The main bulk of the organization were the assault units. Boys who were 17 or older trained at secret NCO schools and officer schools, and were the elite of the resistance movement. They staged large-scale sabotage operations, targeted prominent Nazi officials, and conducted raids on POW camps and other points of strategic importance.
When the Warsaw Uprising occurred on August 1, 1944, the boy scouts were already a group of battle-hardened veterans, ready and eager to retake their country and liberate it from the Nazi regime. Their numbers had swollen to 8,359 members. Girls were heavily involved in all auxiliary activities of the rebellion including medical care; ammunition delivery; correspondence and propaganda.
One of the most notable actions of the Gray Ranks happened during the first days of the national uprising when assault groups stormed the Gęsiówka concentration camp in Warsaw.
Unfortunately, the Warsaw Uprising was crushed after 63 days of intense combat. The Gray Ranks suffered a devastating number of casualties. For example, the Zoska Battallion, named after the fallen leader, Tadeusz Zawadzki, lost 70% of its members.

Those who survived retreated to the forests, having suffered a terrible blow when victory had seemed to be within their grasp. The retribution that followed the failed insurrection was a horrendous bloodbath carried out by the Germans on the Polish people.


The Ottoman Empire and Poland (then, Poland-Lithuania) had been direct neighbors from the late Middle Ages until the end of the eighteenth century. Long coexistence of both states led to development of rich and diverse forms of contacts at various levels.

First contacts date back to Sultan Mehmed Çelebi (Mehmed the First) era. In 1414, Hungarian King Sigismund asked the help of the Polish King Ladislaus Jagiello against the Ottomans. In response, King Jagiello offered to mediate between the two powers and sent Skarbek of Gora and Gregory as envoys to Sultan Mehmed Çelebi. Accordingly, first formal diplomatic contact was established between the Ottomans and the Poles. Later, with the help of the King of Poland, Hungary and the Ottoman Empire signed a six-year truce.

From that date on, the Poles had received support from the Ottoman Empire, particularly during the painful periods of their history. The Ottoman Empire defended the rights of Poland, whose territories were divided among Russia, Prussia and Austria. It is widely read in history books that, in the nineteenth century each reception ceremony of a foreign ambassador in Istanbul began with an announcement sacred formula: “the Ambassador of Lehistan (namely, Poland) has not yet arrived”. This practice reflected the fact that the Sublime Porte had refused to recognize the partition of Poland.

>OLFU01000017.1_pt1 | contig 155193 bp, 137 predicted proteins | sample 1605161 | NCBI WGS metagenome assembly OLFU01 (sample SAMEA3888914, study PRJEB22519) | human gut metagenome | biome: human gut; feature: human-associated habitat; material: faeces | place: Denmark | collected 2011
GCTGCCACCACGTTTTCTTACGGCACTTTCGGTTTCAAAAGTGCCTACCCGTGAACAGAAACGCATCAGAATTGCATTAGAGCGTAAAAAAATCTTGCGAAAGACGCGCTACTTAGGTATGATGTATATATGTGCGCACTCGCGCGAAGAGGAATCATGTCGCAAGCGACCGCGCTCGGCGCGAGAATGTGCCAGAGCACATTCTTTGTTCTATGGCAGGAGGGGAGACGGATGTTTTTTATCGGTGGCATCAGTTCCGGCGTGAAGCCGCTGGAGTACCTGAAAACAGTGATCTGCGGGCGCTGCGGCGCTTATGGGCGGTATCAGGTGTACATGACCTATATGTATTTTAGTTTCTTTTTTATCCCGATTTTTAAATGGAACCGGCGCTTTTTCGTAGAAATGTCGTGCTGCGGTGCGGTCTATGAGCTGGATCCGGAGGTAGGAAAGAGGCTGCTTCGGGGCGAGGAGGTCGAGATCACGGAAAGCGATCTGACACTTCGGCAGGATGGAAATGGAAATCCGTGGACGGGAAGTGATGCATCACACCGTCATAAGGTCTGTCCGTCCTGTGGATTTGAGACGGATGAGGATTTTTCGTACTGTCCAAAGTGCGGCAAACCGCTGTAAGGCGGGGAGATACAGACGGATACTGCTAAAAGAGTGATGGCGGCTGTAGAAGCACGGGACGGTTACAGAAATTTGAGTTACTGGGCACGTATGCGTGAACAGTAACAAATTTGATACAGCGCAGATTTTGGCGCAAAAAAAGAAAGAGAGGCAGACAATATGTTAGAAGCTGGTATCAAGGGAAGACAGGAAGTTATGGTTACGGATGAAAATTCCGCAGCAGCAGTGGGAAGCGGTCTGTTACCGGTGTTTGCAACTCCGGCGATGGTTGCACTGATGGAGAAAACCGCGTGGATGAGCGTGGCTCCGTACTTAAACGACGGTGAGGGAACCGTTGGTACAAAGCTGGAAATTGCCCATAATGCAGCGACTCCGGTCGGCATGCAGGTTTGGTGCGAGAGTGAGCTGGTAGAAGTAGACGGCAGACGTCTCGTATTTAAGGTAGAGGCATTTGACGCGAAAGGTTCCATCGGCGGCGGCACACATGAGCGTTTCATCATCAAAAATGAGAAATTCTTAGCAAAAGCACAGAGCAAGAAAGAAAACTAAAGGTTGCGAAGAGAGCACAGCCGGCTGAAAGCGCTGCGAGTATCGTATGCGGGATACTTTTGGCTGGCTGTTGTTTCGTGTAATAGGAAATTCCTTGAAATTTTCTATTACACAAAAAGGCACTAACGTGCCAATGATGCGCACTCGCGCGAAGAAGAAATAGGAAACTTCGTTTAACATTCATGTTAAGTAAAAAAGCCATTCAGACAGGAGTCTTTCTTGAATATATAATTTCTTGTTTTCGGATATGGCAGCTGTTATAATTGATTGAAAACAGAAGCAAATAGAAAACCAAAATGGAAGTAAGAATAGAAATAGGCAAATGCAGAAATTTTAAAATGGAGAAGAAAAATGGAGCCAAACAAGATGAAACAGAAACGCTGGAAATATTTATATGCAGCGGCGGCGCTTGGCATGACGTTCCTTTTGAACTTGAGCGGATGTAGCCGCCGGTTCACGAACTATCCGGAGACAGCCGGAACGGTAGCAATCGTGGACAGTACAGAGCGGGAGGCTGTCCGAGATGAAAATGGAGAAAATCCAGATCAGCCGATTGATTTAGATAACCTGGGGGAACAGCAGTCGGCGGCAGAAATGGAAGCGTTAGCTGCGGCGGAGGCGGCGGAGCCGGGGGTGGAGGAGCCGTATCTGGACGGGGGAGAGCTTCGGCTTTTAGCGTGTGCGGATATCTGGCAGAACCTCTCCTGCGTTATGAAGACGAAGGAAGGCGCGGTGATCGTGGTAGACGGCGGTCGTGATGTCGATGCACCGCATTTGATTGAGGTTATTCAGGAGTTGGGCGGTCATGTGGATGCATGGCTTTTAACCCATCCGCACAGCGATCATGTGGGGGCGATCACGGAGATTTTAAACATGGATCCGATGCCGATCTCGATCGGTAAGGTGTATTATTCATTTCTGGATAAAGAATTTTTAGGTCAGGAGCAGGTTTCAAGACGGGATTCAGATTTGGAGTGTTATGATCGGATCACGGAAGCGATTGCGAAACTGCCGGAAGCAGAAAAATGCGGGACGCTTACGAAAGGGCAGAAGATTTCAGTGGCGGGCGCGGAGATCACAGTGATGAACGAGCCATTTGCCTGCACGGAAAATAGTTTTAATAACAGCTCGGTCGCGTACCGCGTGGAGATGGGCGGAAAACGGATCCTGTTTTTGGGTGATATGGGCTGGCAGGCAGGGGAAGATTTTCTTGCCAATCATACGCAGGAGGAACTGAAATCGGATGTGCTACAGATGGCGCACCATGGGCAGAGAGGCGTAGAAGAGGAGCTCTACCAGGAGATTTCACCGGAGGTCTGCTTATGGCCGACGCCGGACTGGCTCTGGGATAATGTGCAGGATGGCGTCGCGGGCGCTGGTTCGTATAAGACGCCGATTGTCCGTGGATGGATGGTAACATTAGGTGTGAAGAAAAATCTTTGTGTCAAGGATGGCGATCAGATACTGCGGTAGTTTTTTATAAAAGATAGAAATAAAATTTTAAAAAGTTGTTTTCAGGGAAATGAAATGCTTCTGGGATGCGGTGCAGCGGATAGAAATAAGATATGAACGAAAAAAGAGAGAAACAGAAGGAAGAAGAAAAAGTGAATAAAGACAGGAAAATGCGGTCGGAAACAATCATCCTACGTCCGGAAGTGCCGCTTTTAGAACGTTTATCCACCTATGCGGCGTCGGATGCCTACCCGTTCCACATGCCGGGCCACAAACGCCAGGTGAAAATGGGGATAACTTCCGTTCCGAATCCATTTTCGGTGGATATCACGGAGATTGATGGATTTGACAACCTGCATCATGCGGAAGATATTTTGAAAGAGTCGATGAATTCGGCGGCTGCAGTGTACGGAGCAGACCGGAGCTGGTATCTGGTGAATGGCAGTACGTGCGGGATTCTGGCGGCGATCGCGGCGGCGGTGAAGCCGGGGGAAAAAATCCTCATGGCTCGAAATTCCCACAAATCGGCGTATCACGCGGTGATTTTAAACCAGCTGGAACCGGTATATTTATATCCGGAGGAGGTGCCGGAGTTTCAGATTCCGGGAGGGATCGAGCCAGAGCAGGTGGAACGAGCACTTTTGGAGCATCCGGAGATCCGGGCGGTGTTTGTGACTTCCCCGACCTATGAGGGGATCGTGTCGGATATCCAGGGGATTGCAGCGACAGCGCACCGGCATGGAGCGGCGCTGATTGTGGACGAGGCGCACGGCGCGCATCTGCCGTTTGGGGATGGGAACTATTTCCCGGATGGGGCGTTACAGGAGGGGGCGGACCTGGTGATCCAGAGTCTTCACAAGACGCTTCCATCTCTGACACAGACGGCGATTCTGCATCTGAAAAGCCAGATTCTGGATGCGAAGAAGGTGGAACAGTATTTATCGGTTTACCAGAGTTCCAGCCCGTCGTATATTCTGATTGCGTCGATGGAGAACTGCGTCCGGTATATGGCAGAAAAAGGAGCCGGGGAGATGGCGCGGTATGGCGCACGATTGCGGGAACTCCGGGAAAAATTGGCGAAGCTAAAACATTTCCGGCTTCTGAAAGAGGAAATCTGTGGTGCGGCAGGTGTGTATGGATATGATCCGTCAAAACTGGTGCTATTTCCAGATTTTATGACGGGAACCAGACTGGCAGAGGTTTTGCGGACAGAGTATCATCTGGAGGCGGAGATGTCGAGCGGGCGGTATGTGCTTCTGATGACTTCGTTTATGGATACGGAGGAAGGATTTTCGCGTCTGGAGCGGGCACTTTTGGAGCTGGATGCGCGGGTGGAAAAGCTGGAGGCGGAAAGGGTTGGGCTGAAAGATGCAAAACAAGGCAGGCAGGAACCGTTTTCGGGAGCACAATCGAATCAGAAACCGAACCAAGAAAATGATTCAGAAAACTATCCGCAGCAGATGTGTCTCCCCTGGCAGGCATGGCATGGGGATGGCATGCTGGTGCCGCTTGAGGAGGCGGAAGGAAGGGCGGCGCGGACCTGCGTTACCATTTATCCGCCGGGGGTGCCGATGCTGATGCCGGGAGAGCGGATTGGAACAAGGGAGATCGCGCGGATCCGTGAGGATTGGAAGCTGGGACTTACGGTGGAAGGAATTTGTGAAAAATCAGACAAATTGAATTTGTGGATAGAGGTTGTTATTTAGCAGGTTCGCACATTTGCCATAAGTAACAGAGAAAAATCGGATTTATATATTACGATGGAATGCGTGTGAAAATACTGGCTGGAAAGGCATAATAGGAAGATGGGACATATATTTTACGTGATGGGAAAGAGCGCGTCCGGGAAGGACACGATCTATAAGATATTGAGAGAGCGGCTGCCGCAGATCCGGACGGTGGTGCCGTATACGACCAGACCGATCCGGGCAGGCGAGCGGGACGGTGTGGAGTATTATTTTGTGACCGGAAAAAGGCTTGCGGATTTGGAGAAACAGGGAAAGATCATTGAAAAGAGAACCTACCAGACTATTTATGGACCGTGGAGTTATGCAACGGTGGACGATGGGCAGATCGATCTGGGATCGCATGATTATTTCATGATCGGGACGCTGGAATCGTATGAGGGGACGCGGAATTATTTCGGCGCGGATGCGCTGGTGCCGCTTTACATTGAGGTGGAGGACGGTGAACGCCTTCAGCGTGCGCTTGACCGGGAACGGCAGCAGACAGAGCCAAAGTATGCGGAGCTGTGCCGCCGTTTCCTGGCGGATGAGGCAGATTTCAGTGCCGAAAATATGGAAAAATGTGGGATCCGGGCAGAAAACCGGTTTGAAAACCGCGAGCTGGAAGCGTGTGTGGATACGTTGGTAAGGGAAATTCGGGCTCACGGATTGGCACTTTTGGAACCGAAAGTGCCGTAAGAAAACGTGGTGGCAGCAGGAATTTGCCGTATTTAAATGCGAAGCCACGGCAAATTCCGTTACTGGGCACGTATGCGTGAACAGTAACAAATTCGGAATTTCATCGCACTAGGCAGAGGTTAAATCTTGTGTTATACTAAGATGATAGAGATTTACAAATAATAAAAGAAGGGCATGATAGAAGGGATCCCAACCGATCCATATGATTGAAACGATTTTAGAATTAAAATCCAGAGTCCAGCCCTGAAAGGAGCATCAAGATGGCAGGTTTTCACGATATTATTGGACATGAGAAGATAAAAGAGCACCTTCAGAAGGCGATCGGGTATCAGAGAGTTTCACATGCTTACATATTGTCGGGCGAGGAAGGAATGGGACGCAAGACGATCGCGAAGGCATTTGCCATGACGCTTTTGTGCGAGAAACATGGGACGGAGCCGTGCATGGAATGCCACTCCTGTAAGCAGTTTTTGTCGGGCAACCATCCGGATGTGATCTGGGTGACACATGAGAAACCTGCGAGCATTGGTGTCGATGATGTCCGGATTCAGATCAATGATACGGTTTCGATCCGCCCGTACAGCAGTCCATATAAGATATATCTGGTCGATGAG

Indeed, when Poland faced invasions and divisions, the Polish men and women found refuge on Turkish soil, escaping the ruthless occupation of their land. In return, these men and women made invaluable contributions to the political, military, cultural and scientific life of Turkey.

Today’s Polonezköy, literally meaning the “village of the Poles”, a beautiful place just outside Istanbul, was founded by Prince Adam Czartorvski and a group of Poles, who sought refuge in the Ottoman Empire after the unsuccessful November Revolution in 1842. The place is called Adampol in Polish, after the founder of the village. Polonezköy is a beautiful point of attraction to local and international tourists and is a symbol of Turkish-Polish friendship.

A significant name from the common history of the two countries is Adam Mickiewicz, the author of the national epic of Poland, Pan Tadeusz. Adam Mickiewicz, after participating in the Crimean War, lived in Istanbul and died there. Today, his house is intact, serving as a museum in Istanbul and a reminder of the historic relations of the two countries.

Famous composer and interpreter Ali Ufki Bey (Wojciech Bobowski), painter of Sultan Abdülaziz, Stanislaw Chlebowski, great Turkish poet Nazım Hikmet whose grandfather is Mustafa Celaleddin Pasha (Konstanty Borzecki who served in the Ottoman army), world-wide gamous soprano the “Turkish Diva” Leyla Gencer who was born in Polonezköy, and one of the first Turkish Ambassadors of the Republic of Turkey to Poland, novelist, writer Yahya Kemal Beyatlı can be counted among many names who served to build solid ties between Turkish and Polish people throughout history.

The Rakowicki Cemetery in Krakow, the resting place for many Turkish soldiers who lost their lives on Polish land at the Galician front during World War I, is another symbol of historic solidarity between two nations.

The two countries signed a Treaty of Friendship on 23rd July 1923. Thus, Poland was one of the first countries that recognized the young Turkish State even before it became a Republic.

June 10 - 17, 2019